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“Least you got to see a motherfucker crucify himself,” Richard Pryor spits in the most surprising footage director Marina Zenovich has unearthed for her new documentary Richard Pryor: Omit the Logic. The scene is of Pryor’s last great cock-up, just before his last, great comeback. Pacing restlessly before a Hollywood Paladium audience packed with celebrities, the scarlet and black of his suit suggesting the fire he’d nearly killed himself in eighteen months before, the best standup comic of his age found he had jack shit to say. He tries doing his act, which never was memorized, but it comes out backward. He fumbles with a cigarette. He swears, more to himself than the crowd, and the words don’t trigger the pleasures we expect from Richard Pryor swearing—they’re the notes of a musician tuning up, not a musician in impassioned solo.
Finally, he does what he always did, the thing that made him different. He tells the truth: “Least you got to see a motherfucker crucify himself.” Saying it he seems freer, looser, the performer rather than the man. It’s as if the more his words sting, the more they sing. That dug out of him, he apologizes to the crowd—“this shit didn’t work”—and flees. The next night, he would try again, and that performance, in that same suit, would be the performance, Live on the Sunset Strip, the comedy film you’d send into space if you wanted to show the universe just how much human joy can be scraped out of human hurt, the one where he talks you right through everything he felt after that night when, bottomed-out, freebasing, he opted for self-immolation.
Again, the motherfucker crucifies himself, but this time he’s in charge.
Compelling but abbreviated, this new doc can’t match the power of Live on the Sunset Strip. Those revealing scenes of Pryor bombing on the cusp of his comeback whip past too quickly, as do the excerpts from his more familiar triumphs. Today, documentaries about the great performers face a challenge unprecedented in media history: offering a fuller portrait of their subject than audiences could assemble on their own through shrewd YouTubing.
Chunks of the swift-moving film—Pryor’s appearances on Ed Sullivan or The Tonight Show—do feel like suggestions for further, fuller research. But Zenovich’s narrative takes on tragic power as it surges through Pryor’s ascent to stardom, his seven marriages, his debilitating addictions, his whorehouse upbringing, and the sometimes cheery, sometimes ferocious ways he smashed his kind of blackness into the American mainstream. We see his battles with cowardly NBC censors on the short-lived Richard Pryor Show, a series on which America’s most controversial entertainer presented himself as an emasculated prisoner of the network. We see Johnny Carson asking Pryor about the title of his 1974 LP That Nigger’s Crazy: Should white people be “comfortable” saying it? “Most white people,” Pryor says, “they can’t say the word ‘crazy.’”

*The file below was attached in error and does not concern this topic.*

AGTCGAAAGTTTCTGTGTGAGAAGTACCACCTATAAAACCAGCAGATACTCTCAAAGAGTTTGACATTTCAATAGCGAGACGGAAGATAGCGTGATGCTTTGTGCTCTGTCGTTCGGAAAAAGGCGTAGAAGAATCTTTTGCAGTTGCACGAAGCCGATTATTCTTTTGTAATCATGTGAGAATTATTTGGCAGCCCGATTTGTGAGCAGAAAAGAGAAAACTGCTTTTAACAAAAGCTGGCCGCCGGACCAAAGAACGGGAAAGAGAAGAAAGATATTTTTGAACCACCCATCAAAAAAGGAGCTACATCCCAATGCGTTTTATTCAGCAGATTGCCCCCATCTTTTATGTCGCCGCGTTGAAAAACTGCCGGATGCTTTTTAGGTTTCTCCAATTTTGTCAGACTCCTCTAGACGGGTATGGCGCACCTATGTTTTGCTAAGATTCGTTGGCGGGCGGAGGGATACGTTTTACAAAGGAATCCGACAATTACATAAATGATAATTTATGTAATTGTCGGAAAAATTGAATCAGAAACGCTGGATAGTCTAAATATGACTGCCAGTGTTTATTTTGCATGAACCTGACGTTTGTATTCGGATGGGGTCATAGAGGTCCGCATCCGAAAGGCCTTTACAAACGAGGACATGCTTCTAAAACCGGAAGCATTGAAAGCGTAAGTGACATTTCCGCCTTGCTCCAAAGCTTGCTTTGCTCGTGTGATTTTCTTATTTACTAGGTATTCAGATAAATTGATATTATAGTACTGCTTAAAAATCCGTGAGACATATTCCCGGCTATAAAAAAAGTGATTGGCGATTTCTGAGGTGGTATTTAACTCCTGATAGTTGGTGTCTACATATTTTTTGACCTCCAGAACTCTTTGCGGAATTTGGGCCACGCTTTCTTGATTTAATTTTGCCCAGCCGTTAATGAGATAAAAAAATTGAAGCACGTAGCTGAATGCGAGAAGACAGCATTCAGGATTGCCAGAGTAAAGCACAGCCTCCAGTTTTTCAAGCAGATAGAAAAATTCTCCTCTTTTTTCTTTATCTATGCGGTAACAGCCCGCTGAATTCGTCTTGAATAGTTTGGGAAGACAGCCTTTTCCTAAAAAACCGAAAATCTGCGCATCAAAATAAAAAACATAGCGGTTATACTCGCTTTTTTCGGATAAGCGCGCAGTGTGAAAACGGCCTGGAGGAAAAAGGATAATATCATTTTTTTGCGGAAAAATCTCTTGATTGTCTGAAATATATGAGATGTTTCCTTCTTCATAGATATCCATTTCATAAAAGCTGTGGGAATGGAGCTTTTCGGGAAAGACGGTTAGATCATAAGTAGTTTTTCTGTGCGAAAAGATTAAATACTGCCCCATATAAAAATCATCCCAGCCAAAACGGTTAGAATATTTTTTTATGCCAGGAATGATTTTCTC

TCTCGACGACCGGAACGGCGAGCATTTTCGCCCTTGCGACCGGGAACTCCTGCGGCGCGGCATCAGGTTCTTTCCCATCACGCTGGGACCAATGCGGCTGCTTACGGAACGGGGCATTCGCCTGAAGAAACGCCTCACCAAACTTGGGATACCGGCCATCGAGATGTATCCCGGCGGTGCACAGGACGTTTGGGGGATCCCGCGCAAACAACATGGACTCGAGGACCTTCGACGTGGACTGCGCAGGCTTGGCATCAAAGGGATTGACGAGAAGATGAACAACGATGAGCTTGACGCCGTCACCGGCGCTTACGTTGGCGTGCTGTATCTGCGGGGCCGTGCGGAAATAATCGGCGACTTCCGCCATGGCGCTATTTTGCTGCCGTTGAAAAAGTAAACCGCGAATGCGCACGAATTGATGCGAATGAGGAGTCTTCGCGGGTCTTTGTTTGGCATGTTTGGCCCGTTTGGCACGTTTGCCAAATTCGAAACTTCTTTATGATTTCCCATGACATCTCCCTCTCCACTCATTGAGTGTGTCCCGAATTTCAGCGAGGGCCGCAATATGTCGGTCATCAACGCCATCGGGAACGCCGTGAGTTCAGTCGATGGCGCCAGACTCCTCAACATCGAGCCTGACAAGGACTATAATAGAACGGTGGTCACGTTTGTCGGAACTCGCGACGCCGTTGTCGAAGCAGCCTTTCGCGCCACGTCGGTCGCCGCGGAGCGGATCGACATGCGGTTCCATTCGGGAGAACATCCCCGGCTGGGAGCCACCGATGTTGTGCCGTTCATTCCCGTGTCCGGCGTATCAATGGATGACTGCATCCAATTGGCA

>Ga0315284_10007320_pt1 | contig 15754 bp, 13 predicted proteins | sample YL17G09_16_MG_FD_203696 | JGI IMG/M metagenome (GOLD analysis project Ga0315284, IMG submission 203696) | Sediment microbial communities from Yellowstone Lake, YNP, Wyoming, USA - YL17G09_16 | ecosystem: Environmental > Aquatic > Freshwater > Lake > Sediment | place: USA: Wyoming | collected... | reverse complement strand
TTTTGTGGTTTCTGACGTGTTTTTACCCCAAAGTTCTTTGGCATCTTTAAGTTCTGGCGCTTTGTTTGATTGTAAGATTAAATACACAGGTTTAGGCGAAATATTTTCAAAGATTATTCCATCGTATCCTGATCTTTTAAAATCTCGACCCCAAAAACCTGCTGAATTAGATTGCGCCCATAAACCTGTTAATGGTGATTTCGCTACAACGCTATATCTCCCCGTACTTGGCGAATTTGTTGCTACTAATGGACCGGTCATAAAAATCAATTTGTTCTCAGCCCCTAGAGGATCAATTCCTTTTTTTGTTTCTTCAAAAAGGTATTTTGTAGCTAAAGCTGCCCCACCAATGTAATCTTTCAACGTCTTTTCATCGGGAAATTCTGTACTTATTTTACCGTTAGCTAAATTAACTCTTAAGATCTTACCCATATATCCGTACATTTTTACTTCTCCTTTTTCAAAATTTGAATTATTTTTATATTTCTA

Zenovich has assembled better-than-usual talking heads, all sympathetic even when dishing the worst bad behavior. There are tears; there are tales of a “mound” of cocaine; there’s Jennifer Lee Pryor, introduced in subtitle as “Wife No. 4 and 7,” speaking frankly about the day that Pryor took up freebasing and lost interest in everything else. Mel Brooks retells the sad, dumb story of Warner Brothers being too chickenshit to cast Pryor in Blazing Saddles, which he helped write—Brooks, the mensch, credits Pryor with the line “Mongo only pawn in game of life.” Of the latter-day appreciators, only Dave Chappelle makes much impact, mostly because he attempts to out-Pryor Pryor: If comedy were a woman, Chappelle argues, “then he fucked the shit out of her. He fucked her in every orifice.”
Like many in the film, Chappelle seems to see a link between Pryor’s turbulent off-stage life and his digging-deep on-stage genius. The argument goes that Pryor getting arrested, or bitching out gay Hollywood at a fundraiser, or having “snorted up Peru” all gave him the chance to come clean on stage, to find through his art urgent human truths. Nobody here speculates that it might have been the other way around: that the years of laying himself bare for millions might have whetted a desire for greater darknesses to cop to.
Zenovich has crafted a sturdy precis to Pryor’s brilliant disaster of a life, but the man and his place in the culture prove much more complex than the doc’s presentation of it. There’s little insight about Pryor’s fallow mid-1980s (Superman III and The Toy), or about the failure of his 1986 autobiographical writer/director project Jo Jo Dancer, Your Life Is Calling, possibly his last attempt at greatness. That film, itself a not-quite-brilliant disaster, offers Zenovich a gift few other documentarians have ever lucked into: footage of her subject’s lowest moments, actually created by that subject. She works it for all it’s worth. As Jo Jo Dancer lights the match that will leave him burn-covered and almost dead, we hear employees’ and friends’ horrific detailing of the true scene—and we hear Pryor, on stage, telling the story himself. Only one other man ever got so much mileage out of a crucifixion.
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